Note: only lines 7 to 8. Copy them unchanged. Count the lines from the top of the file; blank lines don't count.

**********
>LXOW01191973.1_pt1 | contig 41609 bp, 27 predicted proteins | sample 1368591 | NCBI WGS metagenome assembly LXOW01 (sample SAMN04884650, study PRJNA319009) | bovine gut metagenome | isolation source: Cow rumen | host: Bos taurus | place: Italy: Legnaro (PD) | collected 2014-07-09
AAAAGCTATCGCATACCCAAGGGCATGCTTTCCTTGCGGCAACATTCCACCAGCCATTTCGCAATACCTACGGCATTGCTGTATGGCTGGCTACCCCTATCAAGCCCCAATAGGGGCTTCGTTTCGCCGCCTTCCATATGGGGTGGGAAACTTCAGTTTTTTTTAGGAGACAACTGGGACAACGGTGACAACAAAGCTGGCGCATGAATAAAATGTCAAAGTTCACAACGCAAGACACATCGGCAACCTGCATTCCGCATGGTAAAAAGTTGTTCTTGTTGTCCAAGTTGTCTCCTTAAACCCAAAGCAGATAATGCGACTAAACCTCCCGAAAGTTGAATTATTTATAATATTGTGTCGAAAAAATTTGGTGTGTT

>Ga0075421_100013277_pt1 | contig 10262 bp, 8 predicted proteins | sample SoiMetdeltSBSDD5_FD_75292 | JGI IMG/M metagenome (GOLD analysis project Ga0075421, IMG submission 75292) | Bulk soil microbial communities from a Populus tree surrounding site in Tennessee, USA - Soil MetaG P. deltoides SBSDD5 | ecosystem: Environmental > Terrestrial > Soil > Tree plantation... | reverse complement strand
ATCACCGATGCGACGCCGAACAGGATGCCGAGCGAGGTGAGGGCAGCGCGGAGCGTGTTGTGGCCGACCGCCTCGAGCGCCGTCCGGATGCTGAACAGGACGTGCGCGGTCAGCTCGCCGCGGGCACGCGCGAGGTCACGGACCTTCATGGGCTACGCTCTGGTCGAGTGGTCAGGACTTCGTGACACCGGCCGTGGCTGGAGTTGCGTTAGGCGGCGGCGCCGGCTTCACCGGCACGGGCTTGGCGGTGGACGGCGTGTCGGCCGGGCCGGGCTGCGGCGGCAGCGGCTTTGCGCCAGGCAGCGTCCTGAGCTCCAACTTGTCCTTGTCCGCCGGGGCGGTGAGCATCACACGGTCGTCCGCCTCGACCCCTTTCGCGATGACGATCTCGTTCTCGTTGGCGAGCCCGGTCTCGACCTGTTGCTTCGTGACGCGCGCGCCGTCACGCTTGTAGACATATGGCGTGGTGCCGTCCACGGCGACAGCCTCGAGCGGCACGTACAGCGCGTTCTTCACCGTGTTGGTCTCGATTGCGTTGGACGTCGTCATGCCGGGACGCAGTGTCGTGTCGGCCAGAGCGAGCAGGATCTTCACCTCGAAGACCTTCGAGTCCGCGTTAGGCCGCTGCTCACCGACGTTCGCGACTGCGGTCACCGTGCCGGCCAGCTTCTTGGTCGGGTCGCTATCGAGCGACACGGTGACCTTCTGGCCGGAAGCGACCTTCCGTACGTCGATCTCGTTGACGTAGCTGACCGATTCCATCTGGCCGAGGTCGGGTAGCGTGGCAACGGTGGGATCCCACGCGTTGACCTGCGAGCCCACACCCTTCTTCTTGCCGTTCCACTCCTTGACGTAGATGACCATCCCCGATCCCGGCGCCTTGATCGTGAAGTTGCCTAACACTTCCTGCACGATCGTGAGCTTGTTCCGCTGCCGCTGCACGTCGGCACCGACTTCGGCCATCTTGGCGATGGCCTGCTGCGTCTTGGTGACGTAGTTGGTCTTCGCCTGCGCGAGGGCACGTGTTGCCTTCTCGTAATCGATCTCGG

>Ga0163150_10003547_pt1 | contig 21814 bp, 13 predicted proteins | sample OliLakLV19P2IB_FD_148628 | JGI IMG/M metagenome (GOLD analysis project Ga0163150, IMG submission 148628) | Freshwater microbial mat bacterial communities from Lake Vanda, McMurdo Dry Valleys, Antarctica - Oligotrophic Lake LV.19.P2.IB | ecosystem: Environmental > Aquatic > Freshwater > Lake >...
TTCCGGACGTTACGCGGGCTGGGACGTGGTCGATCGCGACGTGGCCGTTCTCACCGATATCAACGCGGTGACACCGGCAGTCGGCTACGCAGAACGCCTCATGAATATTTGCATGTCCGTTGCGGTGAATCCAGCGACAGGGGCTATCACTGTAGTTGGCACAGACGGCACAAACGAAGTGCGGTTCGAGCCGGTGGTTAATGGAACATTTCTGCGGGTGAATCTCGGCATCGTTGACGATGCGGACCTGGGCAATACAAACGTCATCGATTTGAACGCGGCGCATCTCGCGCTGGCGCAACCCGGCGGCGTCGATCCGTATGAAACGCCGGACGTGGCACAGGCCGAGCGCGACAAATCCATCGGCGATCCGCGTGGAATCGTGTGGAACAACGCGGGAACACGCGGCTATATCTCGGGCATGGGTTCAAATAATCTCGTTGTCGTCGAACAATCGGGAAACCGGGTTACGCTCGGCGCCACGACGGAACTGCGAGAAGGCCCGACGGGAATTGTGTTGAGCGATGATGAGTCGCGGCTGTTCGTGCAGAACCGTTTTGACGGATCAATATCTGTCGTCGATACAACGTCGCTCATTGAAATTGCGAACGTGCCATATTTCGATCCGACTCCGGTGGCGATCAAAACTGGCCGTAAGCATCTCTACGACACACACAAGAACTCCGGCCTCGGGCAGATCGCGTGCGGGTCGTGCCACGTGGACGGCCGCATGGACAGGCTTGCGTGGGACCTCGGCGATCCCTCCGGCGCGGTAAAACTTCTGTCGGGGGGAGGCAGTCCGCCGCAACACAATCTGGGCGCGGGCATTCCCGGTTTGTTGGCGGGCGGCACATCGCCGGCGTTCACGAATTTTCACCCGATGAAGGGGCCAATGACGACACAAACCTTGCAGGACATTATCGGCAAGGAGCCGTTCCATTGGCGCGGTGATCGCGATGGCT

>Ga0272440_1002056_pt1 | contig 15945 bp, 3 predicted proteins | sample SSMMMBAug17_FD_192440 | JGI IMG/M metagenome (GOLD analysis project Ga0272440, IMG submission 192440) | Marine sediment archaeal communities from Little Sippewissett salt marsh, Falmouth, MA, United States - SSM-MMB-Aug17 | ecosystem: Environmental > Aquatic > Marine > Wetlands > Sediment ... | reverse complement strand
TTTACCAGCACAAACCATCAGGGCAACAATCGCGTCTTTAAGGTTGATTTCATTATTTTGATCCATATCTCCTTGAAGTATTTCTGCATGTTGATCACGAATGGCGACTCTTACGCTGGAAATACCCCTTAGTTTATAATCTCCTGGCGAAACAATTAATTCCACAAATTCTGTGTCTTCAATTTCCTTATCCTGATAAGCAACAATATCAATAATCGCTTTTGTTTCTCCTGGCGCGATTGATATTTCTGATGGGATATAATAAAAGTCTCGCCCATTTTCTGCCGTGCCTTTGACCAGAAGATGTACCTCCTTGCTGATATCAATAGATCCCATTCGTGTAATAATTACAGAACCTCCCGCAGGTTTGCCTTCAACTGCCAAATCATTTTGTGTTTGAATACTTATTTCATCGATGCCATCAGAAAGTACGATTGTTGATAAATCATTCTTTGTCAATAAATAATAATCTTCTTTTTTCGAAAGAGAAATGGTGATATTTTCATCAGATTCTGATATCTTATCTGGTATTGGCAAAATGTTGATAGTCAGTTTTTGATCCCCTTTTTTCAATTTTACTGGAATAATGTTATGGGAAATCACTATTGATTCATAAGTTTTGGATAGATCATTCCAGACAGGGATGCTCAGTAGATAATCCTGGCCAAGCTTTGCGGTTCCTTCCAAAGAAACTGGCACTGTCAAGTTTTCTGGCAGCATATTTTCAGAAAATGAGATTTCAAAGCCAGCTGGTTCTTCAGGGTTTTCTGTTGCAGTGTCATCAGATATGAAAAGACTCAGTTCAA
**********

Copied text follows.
>Ga0272440_1002056_pt1 | contig 15945 bp, 3 predicted proteins | sample SSMMMBAug17_FD_192440 | JGI IMG/M metagenome (GOLD analysis project Ga0272440, IMG submission 192440) | Marine sediment archaeal communities from Little Sippewissett salt marsh, Falmouth, MA, United States - SSM-MMB-Aug17 | ecosystem: Environmental > Aquatic > Marine > Wetlands > Sediment ... | reverse complement strand
TTTACCAGCACAAACCATCAGGGCAACAATCGCGTCTTTAAGGTTGATTTCATTATTTTGATCCATATCTCCTTGAAGTATTTCTGCATGTTGATCACGAATGGCGACTCTTACGCTGGAAATACCCCTTAGTTTATAATCTCCTGGCGAAACAATTAATTCCACAAATTCTGTGTCTTCAATTTCCTTATCCTGATAAGCAACAATATCAATAATCGCTTTTGTTTCTCCTGGCGCGATTGATATTTCTGATGGGATATAATAAAAGTCTCGCCCATTTTCTGCCGTGCCTTTGACCAGAAGATGTACCTCCTTGCTGATATCAATAGATCCCATTCGTGTAATAATTACAGAACCTCCCGCAGGTTTGCCTTCAACTGCCAAATCATTTTGTGTTTGAATACTTATTTCATCGATGCCATCAGAAAGTACGATTGTTGATAAATCATTCTTTGTCAATAAATAATAATCTTCTTTTTTCGAAAGAGAAATGGTGATATTTTCATCAGATTCTGATATCTTATCTGGTATTGGCAAAATGTTGATAGTCAGTTTTTGATCCCCTTTTTTCAATTTTACTGGAATAATGTTATGGGAAATCACTATTGATTCATAAGTTTTGGATAGATCATTCCAGACAGGGATGCTCAGTAGATAATCCTGGCCAAGCTTTGCGGTTCCTTCCAAAGAAACTGGCACTGTCAAGTTTTCTGGCAGCATATTTTCAGAAAATGAGATTTCAAAGCCAGCTGGTTCTTCAGGGTTTTCTGTTGCAGTGTCATCAGATATGAAAAGACTCAGTTCAA